NOTES TOWARD A PLAY
“Theatre” is certainly not in my blood (though my husband is a semi-retired costumer and I hung around college and community theater as a consequence). But for some unexplained reason, theatre is a frequent theme in the Agincourt story, I think, because it adds another dimension and, especially, because it potentially involves an entirely different cast of characters, some real, some imagined. There is also the architectonic aspect of stage set design, though I have no aspirations in that direction. In the meantime, a former student and friend in the Chicago theatre community has acted as yenta and linked Agincourt (m with possible collaborators.
My first inclination was the unfulfilled story of Dr Reinhold Kölb, Austrian refugee from the 1920s, who came to town to visit his sister Edith Wasserman and stayed. Kölb was a disciple of Freud and Jung and a friend of Jacob Levy Moreno, who himself emigrated to the U.S. shortly thereafter for more obvious reasons: Moreno was Romanian Jew and a target following the Anschluss. [As I continue with this rambling story of theatre in Agincourt, I’ll boldface the names of imagined characters and italicize real persons who’ve been conscripted for the narrative.]
Moreno, after his arrival in New York, developed something in psychiatric practice he called “Drama Therapy” where patients act out and potentially though their psychoses. Kölb maintained a correspondence with Moreno and put his own spin on that innovative therapy, hybridizing it with both puppets (marionettes) and Japanese Noh (about which I know just enough to be dangerous). The idea was to imagine Kölb‘s private mental hospital, “Walden Retreat” at the end of Thoreau Avenue (too obvious, I know) and an example of his technique.
Somehow I had a “Marat/Sade” sort of play-within-the-play in mind, perhaps three acts, maybe just scenes: 1) Dr Kölb interacting with his patients, perhaps welcoming a new resident. The ensuing conversation with begin to outline the various reasons for each character being in therapy; 2) Dr Kölb’s introduction of “drama therapy”, which would be familiar to some and new to others; the beginning of their interaction, both writing the play and crafting the marionettes; and 3) the play-within-the-play itself, during which the characters improve and some may even be “cured”, represented by their puppet disappearing from the stage and the person subtly joining the audience. I thought the illusion might be carried out by carefully introducing a big-screen TV monitor and videotaped activity of the marionettes, so the audience wouldn’t notice the actor’s disappearance.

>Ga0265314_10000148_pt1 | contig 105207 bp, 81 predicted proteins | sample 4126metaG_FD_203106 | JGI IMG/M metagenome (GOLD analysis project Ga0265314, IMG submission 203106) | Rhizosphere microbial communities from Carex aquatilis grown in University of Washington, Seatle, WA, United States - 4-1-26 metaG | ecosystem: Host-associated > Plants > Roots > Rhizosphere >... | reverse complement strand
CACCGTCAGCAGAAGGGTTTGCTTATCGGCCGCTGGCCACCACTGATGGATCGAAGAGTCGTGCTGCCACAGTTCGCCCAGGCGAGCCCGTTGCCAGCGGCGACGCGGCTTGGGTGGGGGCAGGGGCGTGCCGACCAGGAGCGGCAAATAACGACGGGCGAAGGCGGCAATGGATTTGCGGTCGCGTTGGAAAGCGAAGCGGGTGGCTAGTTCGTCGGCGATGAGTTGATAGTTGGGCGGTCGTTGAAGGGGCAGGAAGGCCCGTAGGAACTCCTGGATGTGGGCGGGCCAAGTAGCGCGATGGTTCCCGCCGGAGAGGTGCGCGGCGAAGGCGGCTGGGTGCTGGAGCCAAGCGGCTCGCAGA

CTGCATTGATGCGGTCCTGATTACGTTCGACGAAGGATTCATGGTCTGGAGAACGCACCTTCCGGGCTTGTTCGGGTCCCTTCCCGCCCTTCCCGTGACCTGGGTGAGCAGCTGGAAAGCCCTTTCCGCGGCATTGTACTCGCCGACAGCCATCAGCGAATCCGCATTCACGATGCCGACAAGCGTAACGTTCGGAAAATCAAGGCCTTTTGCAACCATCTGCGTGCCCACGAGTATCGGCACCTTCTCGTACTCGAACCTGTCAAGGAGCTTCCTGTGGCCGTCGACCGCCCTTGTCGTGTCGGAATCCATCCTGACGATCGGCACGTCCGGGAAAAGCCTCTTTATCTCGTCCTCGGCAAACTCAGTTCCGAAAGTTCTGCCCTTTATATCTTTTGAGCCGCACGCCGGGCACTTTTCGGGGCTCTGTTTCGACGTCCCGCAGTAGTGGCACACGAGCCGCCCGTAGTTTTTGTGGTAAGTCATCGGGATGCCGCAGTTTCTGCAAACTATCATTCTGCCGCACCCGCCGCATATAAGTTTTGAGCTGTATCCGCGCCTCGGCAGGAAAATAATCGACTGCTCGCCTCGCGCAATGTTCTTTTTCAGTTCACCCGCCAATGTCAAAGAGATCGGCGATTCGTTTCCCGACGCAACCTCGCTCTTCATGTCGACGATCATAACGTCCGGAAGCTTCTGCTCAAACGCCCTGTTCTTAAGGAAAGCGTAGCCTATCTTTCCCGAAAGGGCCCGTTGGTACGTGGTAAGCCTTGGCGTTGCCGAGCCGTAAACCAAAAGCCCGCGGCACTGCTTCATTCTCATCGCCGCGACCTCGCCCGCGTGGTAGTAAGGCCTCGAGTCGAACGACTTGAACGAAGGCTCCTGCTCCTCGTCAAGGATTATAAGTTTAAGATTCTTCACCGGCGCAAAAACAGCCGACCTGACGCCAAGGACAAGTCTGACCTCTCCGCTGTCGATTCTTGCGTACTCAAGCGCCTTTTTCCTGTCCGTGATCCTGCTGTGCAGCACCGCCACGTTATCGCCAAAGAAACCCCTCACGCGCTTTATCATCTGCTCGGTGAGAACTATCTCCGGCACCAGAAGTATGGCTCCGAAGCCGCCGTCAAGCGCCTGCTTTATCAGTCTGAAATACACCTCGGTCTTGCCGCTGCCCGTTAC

[As I write this, I’m reminded of a chamber opera by Samuel Barber, “A Hand of Bridge“, with four dysfunctional characters (two couples) playing a hand of bridge, while each reveals their troubling inner monologue to the audience. My love for that opera probably lies behind the Kölb episode.]
I suspect the real reason for the marionette theatre is an unfulfilled desire to design both a stage — probably looking like a lilliputian Radio City Music Hall on acid — and a stage set. These links below are the principle blog entries relating to Kölb in particular and theatre in general.
I probably ought to come back and flesh out each of these links with a summary of what will be found there.
The above entries also introduce at least two other opportunities to create scripts, though I hadn’t thought of carrying each of them that far at the time. One of them is “Night Court”, a purported unfinished play inspired by a painting I bought on eBay. And, similarly, “The Cave of the Heart” would have been a play inspired by another painting, a dance performance by Martha Graham, and music once again by Samuel Barber. I seem to have a Barber thing going.
- “Night Court” was written by E. G. Fromm, a left-wing playwright and political activist during the McCarthy years and the Cold War.
- “The Cave of the Heart” had no particular storyline in mind. It was simply an excuse to incorporate a painting into the narrative.
There was also another character introduced in all of this, Seamus Tierney, director of the community theatre group, but also based on the life of a cantankerous friend of mine James O’Rourke whose life had been devoted to art, rather than theatre.
Either all of this will make sense, build enthusiasm, and attract collaborators, or it won’t.
PS: As if this weren’t enough, I just recalled that back in 2013 the Theatre Arts department at NINS [Northwest Iowa Normal School] celebrated the 100th anniversary of the death of Frederick Rolfe, a.k.a. Baron Corvo, with, among other things, a production of “Hadrian the Seventh”, a play based on Rolfe’s book of the same title. All of these are real (the person, the novel and the adapted play), by the way.